Homer could learn a thing or two from its neighbors

A story in this week’s Real Estate and Business section (page 5) gives more fodder as citizens chew on the question: What is the proper role of government?
The issue comes up virtually every time a government at any level takes on something new. For example, in Homer, the question was asked during endless discussions on changes to the city’s sign code and the plastic-bag ban debate. It’s been asked in discussions about bringing natural gas to Homer and the roles the state, city and borough government have played and are playing in that effort. It’s asked about the city’s grant program to nonprofit organizations.
Up the road from Homer, the city of Soldotna is providing reimbursable grants of up to $5,000 to businesses to encourage them to improve their storefronts. The projects must be approved and must cost at least double the amount of the grant. The program is only for exterior improvements — things like
signage, masonry work and accessibility upgrades.
Even some business owners who have participated wondered at first if it was the good use of city money, but, after some thought and research, decided it was. The program has encouraged some businesses put improvement projects higher on their priority list.
The project grew out of Envision Soldotna 2030, the city’s long-range plan. The plan’s goals include improving the city’s downtown area and beautifying its highway corridors.
This year there’s $15,000 available for the program — not an amount that is likely to break the city’s bank, but enough to help encourage small businesses to freshen up their storefronts.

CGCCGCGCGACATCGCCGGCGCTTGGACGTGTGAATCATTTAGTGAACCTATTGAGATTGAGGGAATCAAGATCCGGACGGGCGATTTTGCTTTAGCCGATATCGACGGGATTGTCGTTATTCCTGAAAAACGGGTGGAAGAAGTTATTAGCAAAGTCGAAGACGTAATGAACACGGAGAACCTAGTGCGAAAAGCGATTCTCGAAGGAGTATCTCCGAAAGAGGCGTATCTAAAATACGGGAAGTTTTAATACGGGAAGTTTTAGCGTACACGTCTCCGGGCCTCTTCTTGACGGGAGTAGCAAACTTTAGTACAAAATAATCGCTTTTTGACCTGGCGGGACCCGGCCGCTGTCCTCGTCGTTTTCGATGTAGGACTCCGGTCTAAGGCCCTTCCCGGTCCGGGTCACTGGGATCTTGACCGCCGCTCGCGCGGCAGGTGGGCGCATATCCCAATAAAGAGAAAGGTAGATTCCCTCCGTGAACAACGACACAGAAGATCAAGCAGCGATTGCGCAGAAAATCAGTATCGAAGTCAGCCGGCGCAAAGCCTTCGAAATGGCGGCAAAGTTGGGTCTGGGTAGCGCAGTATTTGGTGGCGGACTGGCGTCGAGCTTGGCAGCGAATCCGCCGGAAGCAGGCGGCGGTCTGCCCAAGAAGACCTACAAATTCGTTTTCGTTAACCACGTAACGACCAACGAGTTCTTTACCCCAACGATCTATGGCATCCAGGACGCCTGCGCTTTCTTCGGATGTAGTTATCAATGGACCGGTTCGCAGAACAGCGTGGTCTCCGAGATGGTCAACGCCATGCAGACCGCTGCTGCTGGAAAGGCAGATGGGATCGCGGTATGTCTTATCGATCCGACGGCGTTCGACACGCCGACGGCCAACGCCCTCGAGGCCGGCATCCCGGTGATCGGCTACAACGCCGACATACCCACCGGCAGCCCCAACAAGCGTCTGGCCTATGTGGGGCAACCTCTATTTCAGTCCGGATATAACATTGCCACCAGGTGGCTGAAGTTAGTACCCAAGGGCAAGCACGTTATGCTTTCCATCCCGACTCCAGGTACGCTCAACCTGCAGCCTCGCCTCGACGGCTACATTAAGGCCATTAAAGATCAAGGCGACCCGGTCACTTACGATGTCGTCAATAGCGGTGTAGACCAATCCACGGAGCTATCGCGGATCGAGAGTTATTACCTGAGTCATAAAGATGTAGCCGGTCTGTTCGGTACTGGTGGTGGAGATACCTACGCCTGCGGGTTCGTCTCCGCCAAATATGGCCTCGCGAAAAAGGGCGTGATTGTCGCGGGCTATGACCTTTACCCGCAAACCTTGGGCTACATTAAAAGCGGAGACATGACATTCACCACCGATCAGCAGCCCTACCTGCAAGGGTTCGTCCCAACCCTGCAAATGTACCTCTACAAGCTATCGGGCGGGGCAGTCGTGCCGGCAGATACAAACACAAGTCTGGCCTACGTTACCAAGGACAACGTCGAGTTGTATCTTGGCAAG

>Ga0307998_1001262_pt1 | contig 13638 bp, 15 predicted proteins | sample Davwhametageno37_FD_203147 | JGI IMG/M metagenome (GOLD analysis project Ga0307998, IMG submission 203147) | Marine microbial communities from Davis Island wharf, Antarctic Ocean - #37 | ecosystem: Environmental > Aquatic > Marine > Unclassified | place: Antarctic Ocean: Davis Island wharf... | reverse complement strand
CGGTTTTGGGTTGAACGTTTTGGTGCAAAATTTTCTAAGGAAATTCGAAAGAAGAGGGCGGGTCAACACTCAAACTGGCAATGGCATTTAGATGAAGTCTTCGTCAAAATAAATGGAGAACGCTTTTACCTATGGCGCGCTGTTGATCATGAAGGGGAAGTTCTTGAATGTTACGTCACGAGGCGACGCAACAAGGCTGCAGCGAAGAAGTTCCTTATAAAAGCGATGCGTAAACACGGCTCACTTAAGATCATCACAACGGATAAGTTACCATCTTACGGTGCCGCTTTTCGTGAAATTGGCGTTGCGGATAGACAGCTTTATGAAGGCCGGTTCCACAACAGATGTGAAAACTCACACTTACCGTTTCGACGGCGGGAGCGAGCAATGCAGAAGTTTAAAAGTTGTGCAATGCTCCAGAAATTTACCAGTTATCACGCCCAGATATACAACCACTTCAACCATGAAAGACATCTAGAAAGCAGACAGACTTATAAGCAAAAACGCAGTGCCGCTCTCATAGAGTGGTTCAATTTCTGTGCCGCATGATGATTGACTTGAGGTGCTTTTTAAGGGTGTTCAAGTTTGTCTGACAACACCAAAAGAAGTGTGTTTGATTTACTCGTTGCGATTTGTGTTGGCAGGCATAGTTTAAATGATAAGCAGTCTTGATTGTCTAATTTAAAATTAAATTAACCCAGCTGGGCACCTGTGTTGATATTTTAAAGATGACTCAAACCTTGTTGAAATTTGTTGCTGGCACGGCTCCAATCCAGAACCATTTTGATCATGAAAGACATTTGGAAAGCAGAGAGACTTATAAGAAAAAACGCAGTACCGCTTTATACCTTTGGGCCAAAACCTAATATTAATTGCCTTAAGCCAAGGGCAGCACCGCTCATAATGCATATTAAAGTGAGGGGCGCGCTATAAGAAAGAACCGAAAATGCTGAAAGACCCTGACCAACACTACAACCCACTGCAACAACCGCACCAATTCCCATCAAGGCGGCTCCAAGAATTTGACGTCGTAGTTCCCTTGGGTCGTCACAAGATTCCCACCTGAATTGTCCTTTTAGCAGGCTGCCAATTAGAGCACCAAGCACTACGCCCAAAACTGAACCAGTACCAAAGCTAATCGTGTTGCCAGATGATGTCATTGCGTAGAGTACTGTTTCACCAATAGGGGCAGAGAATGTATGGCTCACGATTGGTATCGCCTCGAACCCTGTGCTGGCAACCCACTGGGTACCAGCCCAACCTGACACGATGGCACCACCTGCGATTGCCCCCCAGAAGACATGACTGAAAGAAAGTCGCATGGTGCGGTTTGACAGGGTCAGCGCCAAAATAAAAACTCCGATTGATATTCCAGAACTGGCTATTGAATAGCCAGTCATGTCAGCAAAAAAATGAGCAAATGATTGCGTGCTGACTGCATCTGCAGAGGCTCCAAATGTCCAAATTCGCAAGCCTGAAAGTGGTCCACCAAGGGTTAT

While it could be endlessly debated on whether the spruce-up project is a good use of city’s money, there are lessons in the city’s approach to accomplishing its goals. Instead of telling business owners what they can and can’t do, the city is partnering with them and providing an economic incentive for them to get on board with its beautification program.
Kachemak City has employed a similar tactic as it works to get natural gas to its residents. It’s providing a $500 rebate for residents who sign up with Enstar to get a service line to their home. That’s about 40 percent of the $1,290 cost of the line. It’s a practical way to encourage people to sign up.
Of course, no matter what government does, it will be criticized, but the idea of partnering — really partnering — to accomplish goals seems a lot more civilized than creating ordinances that are difficult to enforce and end up alienating residents and businesses even more from the government that’s designed to serve them.
While every community on the Kenai Peninsula might think it knows better than neighboring communities how best to do things, we hope Homer will take a page from the playbooks of Soldotna and Kachemak City. Instead of telling people and businesses what they will do, why not look at the bigger picture and the long-range goals to be accomplished and find ways to work together to accomplish those goals?
Most people like being part of the solution; they just don’t want their participation mandated.